Americans less able to afford auto repairs

As if gas weren't expensive enough, car repairs - that other, more subversive automobile expense - may be more taxing on the average consumer than many business leaders assume.

As if gas weren't expensive enough, car repairs - that other, more subversive automobile expense - may be more taxing on the average consumer than many business leaders assume.

According to a study released this week by travel services firm AAA, one in four American drivers would not be able to afford a $2,000 car repair if faced with one today. Additionally, one in eight respondents would not be able to afford a repair of $1,000.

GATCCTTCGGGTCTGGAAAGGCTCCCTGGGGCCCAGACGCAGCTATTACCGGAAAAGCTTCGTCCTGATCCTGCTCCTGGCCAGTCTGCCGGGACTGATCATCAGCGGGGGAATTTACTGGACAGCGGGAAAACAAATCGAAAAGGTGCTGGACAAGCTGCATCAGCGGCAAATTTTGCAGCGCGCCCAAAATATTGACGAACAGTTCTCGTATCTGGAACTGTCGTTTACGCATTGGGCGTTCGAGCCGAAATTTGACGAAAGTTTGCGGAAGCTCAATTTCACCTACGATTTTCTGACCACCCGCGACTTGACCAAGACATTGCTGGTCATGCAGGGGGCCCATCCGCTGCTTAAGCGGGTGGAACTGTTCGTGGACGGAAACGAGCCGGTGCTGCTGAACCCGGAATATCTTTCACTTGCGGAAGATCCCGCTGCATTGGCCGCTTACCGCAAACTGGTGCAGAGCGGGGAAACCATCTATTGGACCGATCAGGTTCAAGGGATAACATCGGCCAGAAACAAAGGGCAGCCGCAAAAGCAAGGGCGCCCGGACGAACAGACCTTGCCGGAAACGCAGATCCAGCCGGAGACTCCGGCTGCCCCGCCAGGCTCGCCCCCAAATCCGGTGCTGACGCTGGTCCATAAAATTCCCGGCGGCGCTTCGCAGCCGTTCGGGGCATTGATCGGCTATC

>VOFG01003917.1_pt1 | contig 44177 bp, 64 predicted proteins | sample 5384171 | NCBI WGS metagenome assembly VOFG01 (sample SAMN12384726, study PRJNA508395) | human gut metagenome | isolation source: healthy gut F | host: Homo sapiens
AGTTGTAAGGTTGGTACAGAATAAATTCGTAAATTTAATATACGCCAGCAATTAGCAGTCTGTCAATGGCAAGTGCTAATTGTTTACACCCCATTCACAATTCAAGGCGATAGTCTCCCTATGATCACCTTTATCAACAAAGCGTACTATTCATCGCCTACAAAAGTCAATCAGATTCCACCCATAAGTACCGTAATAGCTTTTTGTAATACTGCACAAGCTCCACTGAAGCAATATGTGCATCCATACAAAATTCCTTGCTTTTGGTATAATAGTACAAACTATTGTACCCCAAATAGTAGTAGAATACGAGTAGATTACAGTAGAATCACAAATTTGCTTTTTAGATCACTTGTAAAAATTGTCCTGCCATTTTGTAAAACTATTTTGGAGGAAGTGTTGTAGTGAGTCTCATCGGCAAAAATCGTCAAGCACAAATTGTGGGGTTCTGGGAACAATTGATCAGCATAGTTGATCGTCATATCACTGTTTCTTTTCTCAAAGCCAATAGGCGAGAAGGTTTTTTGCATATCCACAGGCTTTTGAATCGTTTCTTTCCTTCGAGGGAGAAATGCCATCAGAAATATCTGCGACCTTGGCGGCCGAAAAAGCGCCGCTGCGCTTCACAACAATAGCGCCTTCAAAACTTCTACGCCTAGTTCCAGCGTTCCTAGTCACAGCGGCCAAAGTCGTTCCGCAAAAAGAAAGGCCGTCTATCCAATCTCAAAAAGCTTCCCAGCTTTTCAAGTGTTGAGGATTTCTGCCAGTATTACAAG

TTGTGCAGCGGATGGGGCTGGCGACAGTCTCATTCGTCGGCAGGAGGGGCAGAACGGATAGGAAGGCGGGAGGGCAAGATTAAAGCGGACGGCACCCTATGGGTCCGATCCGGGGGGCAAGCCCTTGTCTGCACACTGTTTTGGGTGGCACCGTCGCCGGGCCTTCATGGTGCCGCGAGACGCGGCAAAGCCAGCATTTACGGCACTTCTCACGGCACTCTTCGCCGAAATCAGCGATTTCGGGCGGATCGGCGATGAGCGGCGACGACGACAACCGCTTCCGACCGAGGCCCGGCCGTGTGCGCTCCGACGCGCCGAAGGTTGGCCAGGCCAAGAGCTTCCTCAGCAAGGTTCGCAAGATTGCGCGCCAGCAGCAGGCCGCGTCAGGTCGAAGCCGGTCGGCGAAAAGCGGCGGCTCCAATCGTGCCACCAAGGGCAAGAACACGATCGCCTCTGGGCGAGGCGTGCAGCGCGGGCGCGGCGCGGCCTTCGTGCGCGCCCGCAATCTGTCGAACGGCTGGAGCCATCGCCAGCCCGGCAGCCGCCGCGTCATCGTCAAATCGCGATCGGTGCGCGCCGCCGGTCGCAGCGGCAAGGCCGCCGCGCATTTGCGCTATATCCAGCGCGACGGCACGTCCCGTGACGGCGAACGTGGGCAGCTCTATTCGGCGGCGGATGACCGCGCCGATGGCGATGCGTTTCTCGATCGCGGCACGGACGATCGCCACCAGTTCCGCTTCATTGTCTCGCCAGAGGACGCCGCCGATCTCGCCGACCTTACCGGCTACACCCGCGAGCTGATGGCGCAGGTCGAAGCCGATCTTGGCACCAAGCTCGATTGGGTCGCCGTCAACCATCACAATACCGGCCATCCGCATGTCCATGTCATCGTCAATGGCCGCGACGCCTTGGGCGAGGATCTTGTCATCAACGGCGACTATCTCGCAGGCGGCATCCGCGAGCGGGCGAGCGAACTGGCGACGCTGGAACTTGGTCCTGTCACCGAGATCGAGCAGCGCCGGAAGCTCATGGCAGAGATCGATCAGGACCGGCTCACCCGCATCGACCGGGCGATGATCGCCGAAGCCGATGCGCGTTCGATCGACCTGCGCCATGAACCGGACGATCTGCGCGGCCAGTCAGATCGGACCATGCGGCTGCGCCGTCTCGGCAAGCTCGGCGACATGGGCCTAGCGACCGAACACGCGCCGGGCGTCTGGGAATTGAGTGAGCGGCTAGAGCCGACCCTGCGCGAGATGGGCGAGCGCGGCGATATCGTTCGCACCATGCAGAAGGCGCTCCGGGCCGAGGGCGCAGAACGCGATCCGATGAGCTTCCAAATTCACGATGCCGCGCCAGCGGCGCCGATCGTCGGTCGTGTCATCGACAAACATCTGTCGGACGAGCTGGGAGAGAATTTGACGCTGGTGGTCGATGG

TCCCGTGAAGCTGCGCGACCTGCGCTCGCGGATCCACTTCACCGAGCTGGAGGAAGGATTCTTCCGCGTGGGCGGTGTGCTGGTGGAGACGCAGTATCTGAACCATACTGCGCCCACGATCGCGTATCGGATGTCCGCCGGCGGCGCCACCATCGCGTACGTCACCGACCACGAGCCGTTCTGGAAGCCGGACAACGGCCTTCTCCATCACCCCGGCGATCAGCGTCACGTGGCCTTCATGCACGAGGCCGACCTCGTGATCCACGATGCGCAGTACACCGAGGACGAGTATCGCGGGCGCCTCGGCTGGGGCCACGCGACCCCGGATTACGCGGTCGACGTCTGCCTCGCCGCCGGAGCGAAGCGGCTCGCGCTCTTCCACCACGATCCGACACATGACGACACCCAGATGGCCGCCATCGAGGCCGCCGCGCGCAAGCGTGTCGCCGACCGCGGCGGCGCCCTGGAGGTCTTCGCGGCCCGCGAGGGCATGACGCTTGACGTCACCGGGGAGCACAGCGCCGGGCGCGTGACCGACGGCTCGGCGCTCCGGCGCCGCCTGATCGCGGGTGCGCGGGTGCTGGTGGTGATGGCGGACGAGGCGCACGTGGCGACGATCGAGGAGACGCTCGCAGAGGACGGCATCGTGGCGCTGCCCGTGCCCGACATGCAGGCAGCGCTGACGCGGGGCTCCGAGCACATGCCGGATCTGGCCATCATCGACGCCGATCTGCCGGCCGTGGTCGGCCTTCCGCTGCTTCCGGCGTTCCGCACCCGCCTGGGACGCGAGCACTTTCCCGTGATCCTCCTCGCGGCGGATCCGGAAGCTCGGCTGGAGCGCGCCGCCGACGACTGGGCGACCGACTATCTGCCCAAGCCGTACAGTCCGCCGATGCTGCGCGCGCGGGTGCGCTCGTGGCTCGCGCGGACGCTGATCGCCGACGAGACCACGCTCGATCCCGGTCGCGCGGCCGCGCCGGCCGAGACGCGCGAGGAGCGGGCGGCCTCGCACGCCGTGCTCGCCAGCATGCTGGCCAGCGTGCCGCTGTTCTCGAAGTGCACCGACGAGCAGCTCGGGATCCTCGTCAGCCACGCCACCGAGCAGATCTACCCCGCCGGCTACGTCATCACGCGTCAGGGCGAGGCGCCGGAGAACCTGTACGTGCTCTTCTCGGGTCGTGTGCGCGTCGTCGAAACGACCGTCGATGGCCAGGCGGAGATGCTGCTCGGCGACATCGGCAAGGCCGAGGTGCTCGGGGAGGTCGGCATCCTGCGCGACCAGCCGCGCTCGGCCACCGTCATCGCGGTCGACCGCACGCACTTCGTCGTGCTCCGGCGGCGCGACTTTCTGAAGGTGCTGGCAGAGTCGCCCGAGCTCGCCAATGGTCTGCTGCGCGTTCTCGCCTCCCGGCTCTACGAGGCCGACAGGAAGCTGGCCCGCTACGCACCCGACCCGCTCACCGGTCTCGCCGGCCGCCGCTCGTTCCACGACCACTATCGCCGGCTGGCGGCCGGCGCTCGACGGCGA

One-quarter of respondents also claimed they have neglected repair work on their automobiles over the past 12 months due to the financial climate.

"Economic conditions have taken their toll on many Americans resulting in them neglecting their cars and leaving them at increased risk for very expensive repair bills," said Marshall Doney, vice president of automotive and financial services at AAA. "Many Americans rely on their cars for their livelihood and losing access to them could be financially devastating during an already troubling economic time."

Doney highlighted the importance of having a financial emergency plan in place should a pressing auto-related repair or concern arise.